MOSCOW — A Russian-manned cargo ship that vanished last month in the Atlantic was found Friday near Cape Verde off the coast of West Africa, according to French and Russian officials. There was no immediate information about the condition of the crew or whether there was anyone else onboard.
The Arctic Sea – carrying a load of timber and 15 Russian sailors – disappeared after passing through the English Channel on July 28. The Maltese-flagged freighter sent radio messages as it sailed along the coasts of France and Portugal, but then all contact was lost.
"Cape Verde coast guards said they have located the boat" about 520 miles (840 kilometers) off Cape Verde, said French Defense Ministry spokesman Capt. Jerome Baroe. France was involved in search efforts together with several other countries.
Two military officials in Brussels separately confirmed the ship had been tracked and located off West Africa. The officials asked not to be named while the operation was ongoing.
Russian naval ships were ordered to pursue the ship after the Cape Verde coast guard reported the freighter was outside the country's territorial waters to the north, Russian Ambassador to Cape Verde, Alexander Karpushin, told The Associated Press.
The ship's crew had reported a June 24 attack in Swedish waters by up to a dozen masked men, who they said tied them up, questioned them about drug trafficking, beat them and searched the freighter before leaving 12 hours later in a high-speed inflatable boat.
The alleged attack, unusual in itself, raised further concerns because it was not reported until the freighter had passed through Britain's busy shipping lanes and was heading out into the wide Atlantic. There have been fears that some of the attackers might still be aboard.
The Arctic Sea had been due to make port Aug. 4 in Algeria with a euro1.3 million ($1.8 million) haul of timber.
The European Commission suggested the ship may have come under attack a second time. "Radio calls were apparently received from the ship, which had supposedly been under attack twice, the first time off the Swedish coast and then off the Portuguese coast," said commission spokesman Martin Selmayr. He said he could add no further comment so as not to hinder the ongoing law enforcement activities.
The Portuguese Foreign Ministry said, however, that the ship was never in Portuguese territorial waters.
The ship's Russian operator, Solchart Arkhangelsk, said it had no information about a possible second attack. Company officials said all attempts to communicate with the crew have failed.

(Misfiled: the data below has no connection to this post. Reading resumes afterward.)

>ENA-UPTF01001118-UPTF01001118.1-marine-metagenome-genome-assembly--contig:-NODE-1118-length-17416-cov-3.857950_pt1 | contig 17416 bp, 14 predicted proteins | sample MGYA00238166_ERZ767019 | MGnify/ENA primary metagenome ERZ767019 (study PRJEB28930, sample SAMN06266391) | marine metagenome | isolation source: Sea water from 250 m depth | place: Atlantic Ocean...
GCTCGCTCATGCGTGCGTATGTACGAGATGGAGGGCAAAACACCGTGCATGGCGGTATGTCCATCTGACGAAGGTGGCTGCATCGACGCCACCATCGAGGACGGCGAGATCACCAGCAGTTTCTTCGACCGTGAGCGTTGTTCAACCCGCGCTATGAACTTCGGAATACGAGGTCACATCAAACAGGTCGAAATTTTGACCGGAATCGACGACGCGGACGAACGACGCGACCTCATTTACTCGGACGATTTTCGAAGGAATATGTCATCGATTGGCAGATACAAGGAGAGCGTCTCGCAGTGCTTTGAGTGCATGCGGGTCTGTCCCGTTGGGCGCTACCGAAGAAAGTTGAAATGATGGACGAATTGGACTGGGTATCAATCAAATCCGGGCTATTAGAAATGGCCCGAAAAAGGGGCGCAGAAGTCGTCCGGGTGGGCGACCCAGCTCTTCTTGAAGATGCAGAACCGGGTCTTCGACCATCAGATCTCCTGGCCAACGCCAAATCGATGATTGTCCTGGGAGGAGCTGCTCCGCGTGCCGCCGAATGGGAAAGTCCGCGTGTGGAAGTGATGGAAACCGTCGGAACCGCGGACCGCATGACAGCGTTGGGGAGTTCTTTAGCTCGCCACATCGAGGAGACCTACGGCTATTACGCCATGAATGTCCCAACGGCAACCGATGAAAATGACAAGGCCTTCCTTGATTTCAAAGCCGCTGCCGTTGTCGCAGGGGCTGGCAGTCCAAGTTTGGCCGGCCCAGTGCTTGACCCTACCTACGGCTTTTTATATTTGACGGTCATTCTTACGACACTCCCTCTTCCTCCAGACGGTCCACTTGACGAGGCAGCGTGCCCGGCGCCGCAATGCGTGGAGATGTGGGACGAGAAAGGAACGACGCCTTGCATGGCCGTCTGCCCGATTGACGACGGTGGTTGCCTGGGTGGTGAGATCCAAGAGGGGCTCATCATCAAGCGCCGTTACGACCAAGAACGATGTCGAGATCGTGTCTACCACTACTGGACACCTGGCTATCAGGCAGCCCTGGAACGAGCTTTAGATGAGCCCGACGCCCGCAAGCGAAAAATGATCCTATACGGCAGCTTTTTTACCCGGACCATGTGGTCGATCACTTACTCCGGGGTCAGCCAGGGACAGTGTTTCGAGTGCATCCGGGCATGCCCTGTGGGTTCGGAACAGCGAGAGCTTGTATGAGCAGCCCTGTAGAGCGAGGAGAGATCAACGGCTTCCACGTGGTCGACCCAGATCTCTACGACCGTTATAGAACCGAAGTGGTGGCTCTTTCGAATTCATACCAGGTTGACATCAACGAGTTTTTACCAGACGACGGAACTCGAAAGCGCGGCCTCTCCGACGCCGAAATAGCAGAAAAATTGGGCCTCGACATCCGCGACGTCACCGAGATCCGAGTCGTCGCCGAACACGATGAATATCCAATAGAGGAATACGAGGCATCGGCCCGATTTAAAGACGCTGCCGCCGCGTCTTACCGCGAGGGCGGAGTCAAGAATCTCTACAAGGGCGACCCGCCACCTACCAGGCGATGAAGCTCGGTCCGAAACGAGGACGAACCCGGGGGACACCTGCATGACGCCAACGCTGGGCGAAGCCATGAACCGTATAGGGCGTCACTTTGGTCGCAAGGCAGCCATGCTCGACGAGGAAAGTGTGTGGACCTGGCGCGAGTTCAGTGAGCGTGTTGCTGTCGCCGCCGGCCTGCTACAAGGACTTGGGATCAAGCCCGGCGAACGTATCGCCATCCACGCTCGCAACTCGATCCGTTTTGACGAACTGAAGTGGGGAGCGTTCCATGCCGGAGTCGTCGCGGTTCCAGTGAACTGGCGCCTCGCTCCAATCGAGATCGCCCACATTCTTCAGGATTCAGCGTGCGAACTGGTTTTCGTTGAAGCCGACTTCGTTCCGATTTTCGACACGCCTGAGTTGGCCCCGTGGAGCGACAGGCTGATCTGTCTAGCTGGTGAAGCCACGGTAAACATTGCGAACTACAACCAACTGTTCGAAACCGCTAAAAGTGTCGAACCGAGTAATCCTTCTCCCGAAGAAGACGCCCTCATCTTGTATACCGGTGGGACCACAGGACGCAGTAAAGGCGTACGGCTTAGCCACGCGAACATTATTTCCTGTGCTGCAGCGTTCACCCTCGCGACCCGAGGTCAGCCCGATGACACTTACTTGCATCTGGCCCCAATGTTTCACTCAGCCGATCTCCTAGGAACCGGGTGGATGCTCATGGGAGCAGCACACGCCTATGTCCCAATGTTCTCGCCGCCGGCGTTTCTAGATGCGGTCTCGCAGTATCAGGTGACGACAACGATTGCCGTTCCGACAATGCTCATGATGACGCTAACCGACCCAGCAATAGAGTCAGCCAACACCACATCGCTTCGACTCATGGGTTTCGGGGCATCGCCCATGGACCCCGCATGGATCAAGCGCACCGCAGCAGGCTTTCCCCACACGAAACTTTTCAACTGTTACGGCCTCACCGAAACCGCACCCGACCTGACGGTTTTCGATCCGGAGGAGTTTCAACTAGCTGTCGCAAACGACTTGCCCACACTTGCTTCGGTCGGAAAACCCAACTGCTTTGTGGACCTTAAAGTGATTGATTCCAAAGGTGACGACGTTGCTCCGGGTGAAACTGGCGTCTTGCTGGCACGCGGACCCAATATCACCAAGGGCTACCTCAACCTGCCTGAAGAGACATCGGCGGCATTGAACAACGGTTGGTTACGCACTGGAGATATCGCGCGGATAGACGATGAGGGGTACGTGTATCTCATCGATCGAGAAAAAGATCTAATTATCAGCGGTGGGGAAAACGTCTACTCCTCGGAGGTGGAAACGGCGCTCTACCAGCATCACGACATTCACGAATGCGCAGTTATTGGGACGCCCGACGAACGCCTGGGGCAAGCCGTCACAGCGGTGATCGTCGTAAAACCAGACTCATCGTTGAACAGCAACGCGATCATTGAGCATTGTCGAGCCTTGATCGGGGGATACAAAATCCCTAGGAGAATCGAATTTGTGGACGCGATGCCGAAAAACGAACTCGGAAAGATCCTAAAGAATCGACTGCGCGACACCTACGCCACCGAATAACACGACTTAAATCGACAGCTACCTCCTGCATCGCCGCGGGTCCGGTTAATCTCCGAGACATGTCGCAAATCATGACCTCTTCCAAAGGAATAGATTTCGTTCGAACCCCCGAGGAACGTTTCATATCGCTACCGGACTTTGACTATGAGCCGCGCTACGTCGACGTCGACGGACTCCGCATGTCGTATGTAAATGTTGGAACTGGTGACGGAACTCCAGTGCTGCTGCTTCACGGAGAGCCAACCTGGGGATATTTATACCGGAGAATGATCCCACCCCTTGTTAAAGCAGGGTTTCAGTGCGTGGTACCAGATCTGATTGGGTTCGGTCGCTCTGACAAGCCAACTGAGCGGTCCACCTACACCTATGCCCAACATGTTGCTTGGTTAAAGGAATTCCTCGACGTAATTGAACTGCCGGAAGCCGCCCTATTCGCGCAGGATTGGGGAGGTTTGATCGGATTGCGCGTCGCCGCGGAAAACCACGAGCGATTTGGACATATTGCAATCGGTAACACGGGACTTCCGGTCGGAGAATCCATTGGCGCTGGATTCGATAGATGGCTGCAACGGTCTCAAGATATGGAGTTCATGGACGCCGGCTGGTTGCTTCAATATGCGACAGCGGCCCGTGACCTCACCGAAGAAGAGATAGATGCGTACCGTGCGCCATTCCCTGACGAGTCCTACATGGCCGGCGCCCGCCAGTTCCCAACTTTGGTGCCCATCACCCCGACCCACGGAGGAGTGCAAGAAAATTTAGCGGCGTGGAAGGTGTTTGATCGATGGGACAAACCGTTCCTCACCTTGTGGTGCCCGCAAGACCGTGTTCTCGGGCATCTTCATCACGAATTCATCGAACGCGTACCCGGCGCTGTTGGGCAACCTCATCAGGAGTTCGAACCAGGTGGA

French maritime authorities said they received radio messages on July 29 as the ship sailed past the north coast of France. The Arctic Sea's report to British maritime authorities as it passed through the Dover Strait, one of the world's busiest shipping lanes, was the last known voice contact with the crew.
Speculation on what might have happened to the ship has ranged from suspicions that it was carrying secret cargo – possibly narcotics – to theories about a commercial dispute. Security experts have been wary of attributing its disappearance to bandits, noting that piracy is almost unheard of in European waters.
"It would seem that these acts, such as they have been reported, have nothing in common with 'traditional' acts of piracy or armed robbery at sea," Selmayr said.
David Osler, a maritime journalist at Lloyd's List in London, said there are three main types of piracy. There is the sort seen in Somalia, where a gang takes the ship and the captain, and demands a ransom in return for release.
In the Far East, criminals would steal the entire ship, repaint it and trade it – creating what are called "phantom ships," Osler said in an interview.
And in less developed areas, piracy has sometimes been more like armed robbery, he said, noting that ships often carry cash around for necessities while traveling. "It's like holding up the local liquor store," he said. "It's just for cash."
Osler said the 18-year-old Arctic Sea was not particularly valuable. "The ship isn't really worth stealing," he said, noting most such ships have a life of 20-25 years.
Associated Press writers Maria Danilova in Paris, Vladimir Isachenkov in Moscow, Slobodan Lekic in Brussels and Jennifer Quinn in London contributed to this report.